18. 18. Operational Statistics • Weather-related downtime can significantly affect cost and schedule • Appropriate statistics from long datasets can assist with – safety, planning and execution of activities e.g. maintenance – selection of suitable vessels – estimating budgets • Examples of what is needed – how often is the Hs >2m in April? – how many weather windows of Hs<2m for 3 days in September? – how long will an activity take to complete if I start 1 May? – what are dominant wind directions? • Types of presentations and analyses – min/mean/max tables – percentage exceedance/percentiles – persistence/duration stats and weather windows analysis – wind roses
  19. 19. Climate Variability
  20. 20. Natural Variability • Solar, earth's orbit, volcanoes • Ocean heat cycles, eg – El Nino/La Nina – AMO (Atlantic Multi-decadal Oscillation) – NAO (North Atlantic Oscillation) High NAO index More westerlies More storms Milder, wetter Low NAO index Less westerlies Less storms Colder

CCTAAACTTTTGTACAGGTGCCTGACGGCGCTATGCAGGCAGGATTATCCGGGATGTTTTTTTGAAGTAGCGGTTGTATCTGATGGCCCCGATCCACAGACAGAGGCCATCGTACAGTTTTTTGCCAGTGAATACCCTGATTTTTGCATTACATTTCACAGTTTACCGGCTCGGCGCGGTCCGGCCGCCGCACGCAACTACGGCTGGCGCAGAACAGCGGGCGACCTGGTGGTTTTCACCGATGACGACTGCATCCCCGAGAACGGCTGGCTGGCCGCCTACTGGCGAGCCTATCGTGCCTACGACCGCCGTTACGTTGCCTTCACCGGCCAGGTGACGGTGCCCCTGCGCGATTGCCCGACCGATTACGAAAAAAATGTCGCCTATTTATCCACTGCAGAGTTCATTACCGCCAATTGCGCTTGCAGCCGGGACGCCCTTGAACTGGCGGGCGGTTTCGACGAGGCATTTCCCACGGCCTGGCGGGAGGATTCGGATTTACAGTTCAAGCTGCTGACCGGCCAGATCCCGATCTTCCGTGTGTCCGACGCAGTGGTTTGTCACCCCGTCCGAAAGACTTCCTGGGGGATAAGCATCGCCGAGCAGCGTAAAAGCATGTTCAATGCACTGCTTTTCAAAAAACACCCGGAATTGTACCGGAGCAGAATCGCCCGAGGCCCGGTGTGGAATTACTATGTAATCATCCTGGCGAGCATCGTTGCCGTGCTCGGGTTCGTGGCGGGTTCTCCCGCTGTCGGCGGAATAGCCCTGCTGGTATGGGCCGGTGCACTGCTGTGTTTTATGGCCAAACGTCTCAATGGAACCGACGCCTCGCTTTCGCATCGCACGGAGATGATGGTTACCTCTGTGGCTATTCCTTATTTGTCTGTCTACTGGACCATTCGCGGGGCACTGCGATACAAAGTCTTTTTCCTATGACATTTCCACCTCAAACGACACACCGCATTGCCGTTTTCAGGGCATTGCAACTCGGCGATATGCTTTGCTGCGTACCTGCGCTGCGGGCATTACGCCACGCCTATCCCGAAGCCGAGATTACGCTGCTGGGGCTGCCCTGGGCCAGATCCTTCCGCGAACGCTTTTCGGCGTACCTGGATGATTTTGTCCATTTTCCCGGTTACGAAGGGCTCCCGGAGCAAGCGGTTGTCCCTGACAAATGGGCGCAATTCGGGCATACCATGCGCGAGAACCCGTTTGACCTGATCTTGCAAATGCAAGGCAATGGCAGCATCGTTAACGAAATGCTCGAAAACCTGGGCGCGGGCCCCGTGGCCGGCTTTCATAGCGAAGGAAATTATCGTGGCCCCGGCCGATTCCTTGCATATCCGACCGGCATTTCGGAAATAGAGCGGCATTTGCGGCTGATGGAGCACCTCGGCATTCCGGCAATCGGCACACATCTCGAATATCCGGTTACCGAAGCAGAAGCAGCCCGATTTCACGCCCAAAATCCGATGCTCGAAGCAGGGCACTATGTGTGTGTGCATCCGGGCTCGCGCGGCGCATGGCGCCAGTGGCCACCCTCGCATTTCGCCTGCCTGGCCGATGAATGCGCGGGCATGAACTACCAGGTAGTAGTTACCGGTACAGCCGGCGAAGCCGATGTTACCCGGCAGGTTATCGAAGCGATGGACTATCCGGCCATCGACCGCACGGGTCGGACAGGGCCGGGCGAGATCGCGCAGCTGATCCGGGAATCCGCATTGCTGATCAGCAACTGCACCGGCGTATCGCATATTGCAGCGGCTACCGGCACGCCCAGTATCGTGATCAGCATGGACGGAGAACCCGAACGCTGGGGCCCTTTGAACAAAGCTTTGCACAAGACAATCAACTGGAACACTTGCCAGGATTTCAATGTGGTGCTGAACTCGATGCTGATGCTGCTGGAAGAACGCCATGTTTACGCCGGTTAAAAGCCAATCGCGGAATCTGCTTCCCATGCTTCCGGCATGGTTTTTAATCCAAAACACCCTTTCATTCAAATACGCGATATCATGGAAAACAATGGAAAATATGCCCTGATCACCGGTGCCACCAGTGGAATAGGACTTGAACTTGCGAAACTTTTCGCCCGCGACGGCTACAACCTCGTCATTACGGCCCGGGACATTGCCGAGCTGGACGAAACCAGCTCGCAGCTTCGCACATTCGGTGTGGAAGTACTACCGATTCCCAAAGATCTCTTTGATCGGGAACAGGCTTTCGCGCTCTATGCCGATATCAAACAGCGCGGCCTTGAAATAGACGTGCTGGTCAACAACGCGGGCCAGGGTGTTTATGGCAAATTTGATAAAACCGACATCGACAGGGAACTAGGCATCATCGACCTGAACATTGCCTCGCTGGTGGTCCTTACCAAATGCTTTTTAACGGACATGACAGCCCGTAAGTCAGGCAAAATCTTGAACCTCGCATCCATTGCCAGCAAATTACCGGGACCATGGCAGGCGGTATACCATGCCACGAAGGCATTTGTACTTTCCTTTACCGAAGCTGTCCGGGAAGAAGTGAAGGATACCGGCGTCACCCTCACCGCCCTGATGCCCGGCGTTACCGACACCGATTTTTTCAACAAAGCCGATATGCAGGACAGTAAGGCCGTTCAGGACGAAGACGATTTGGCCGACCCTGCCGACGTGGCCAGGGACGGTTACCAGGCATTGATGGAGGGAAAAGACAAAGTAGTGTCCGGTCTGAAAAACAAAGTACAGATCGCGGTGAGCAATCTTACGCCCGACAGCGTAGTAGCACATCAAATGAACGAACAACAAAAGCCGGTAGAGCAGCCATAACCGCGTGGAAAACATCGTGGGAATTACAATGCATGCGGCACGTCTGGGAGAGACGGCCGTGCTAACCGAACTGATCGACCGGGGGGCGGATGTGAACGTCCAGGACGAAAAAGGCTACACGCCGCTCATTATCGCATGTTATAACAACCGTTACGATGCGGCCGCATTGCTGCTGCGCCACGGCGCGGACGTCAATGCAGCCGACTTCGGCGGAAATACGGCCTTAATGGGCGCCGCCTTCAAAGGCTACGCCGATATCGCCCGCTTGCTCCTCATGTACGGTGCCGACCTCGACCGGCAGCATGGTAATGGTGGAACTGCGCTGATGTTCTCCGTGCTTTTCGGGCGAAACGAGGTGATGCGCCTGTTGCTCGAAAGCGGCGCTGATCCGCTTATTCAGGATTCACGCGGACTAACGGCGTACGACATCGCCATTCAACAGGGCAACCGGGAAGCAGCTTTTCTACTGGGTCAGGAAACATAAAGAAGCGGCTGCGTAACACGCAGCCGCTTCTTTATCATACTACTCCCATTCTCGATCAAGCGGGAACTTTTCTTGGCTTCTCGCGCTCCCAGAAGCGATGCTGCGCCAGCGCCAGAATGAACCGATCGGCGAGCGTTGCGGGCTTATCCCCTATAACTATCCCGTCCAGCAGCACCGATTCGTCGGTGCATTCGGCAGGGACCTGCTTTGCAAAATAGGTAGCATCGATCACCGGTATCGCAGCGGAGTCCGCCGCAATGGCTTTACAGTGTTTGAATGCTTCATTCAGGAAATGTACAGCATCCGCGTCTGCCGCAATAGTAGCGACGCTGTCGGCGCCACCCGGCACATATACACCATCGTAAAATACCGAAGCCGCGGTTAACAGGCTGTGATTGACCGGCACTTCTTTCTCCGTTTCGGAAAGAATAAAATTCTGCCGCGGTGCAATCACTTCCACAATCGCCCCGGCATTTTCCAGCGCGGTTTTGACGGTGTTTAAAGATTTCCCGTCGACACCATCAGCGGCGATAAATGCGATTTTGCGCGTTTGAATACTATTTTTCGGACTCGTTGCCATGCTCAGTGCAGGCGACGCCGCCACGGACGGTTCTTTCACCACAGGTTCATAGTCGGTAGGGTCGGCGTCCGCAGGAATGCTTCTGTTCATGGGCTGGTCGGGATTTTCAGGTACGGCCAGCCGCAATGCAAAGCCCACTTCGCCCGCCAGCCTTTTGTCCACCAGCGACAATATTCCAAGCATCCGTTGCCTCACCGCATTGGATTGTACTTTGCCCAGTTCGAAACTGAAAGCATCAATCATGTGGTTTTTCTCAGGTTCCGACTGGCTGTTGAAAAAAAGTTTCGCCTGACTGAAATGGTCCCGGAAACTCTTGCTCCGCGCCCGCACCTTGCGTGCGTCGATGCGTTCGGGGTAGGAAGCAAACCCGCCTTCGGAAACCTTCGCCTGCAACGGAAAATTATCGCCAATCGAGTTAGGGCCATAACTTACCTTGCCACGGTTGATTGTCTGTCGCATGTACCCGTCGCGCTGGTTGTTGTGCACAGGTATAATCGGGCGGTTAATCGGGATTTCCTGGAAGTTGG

21. 21. Metocean Standards • ISO 19901-1 – Metocean Design and Operating Considerations • Norsok N-002 – Collection of Metocean Data • HSE RR392 – Wave Mapping in UK Waters • OGP 447 – HSE Guidelines for Metocean and Arctic Surveys • DNV OS J101 – Design of Offshore Wind Turbines • Need to be careful using OTR 2001/010 Environmental Considerations
  22. 22. Example of an Integrated Approach for Metocean Data collection Post- storm reports Monthly data QC Daily checks Of data Forecast verification reports Maintenance reports Gov't & Institutes Third party transmission access Offshore maintenance visits Metocean database Annual data reports Pre-Storm warningMet Office Data server Metocean library Users Survey Contractor Weather Forecast Contractor Independent Data QC Contractor Weather Forecasts website Data website Users Survey & Data QC contractors Metocean statistics websites Initial pre QC data Studies Contractor Design Criteria & Ops Stats Users